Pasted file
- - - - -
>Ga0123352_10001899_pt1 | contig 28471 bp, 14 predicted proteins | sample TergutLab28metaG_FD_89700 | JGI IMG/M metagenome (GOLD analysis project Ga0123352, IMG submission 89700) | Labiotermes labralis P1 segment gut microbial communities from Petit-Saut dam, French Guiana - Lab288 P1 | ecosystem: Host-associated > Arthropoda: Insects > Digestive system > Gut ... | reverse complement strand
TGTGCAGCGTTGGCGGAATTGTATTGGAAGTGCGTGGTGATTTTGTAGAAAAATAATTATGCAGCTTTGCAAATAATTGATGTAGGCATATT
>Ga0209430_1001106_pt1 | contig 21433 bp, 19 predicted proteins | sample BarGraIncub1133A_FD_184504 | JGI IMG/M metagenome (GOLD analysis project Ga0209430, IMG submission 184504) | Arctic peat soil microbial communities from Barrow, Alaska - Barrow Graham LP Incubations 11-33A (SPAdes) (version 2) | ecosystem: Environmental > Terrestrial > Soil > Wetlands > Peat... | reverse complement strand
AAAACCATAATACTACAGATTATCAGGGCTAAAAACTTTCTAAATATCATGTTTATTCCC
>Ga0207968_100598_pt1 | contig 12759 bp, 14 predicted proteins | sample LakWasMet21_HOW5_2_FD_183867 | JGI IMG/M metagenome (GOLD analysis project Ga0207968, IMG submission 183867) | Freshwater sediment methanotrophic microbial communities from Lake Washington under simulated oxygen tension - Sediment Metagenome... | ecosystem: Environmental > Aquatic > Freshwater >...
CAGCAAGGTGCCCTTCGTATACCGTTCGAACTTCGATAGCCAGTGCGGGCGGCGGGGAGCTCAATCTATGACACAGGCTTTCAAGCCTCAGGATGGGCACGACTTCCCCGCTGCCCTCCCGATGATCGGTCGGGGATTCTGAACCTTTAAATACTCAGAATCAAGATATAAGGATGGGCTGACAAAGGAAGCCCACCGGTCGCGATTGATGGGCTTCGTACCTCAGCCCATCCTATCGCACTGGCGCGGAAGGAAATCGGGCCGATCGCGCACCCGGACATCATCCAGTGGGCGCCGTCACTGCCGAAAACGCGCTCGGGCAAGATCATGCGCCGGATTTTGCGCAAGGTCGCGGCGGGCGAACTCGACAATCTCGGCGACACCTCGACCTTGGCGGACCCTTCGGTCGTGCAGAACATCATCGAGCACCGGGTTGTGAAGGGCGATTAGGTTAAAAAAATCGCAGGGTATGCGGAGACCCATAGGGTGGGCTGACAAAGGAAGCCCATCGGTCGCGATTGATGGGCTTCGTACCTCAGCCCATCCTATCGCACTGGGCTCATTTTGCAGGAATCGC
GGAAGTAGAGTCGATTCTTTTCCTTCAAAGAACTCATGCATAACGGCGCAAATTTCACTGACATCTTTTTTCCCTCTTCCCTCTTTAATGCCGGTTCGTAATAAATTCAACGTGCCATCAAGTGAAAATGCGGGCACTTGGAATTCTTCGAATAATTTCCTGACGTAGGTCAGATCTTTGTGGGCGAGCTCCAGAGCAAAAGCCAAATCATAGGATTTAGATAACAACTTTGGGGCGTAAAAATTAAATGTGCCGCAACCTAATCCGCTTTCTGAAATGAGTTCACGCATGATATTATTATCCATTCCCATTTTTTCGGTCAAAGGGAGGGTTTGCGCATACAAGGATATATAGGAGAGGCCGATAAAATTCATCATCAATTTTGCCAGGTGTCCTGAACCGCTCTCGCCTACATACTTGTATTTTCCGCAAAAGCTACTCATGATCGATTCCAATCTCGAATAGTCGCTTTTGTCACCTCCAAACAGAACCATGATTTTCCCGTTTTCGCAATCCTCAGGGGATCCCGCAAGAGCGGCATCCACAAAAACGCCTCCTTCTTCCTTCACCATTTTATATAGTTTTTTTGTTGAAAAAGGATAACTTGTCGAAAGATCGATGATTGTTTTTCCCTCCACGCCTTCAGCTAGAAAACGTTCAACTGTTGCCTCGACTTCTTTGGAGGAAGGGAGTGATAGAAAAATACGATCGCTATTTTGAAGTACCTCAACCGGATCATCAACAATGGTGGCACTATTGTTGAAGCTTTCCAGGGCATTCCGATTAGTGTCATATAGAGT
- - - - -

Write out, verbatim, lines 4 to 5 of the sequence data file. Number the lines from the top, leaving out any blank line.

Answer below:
AAAACCATAATACTACAGATTATCAGGGCTAAAAACTTTCTAAATATCATGTTTATTCCC
>Ga0207968_100598_pt1 | contig 12759 bp, 14 predicted proteins | sample LakWasMet21_HOW5_2_FD_183867 | JGI IMG/M metagenome (GOLD analysis project Ga0207968, IMG submission 183867) | Freshwater sediment methanotrophic microbial communities from Lake Washington under simulated oxygen tension - Sediment Metagenome... | ecosystem: Environmental > Aquatic > Freshwater >...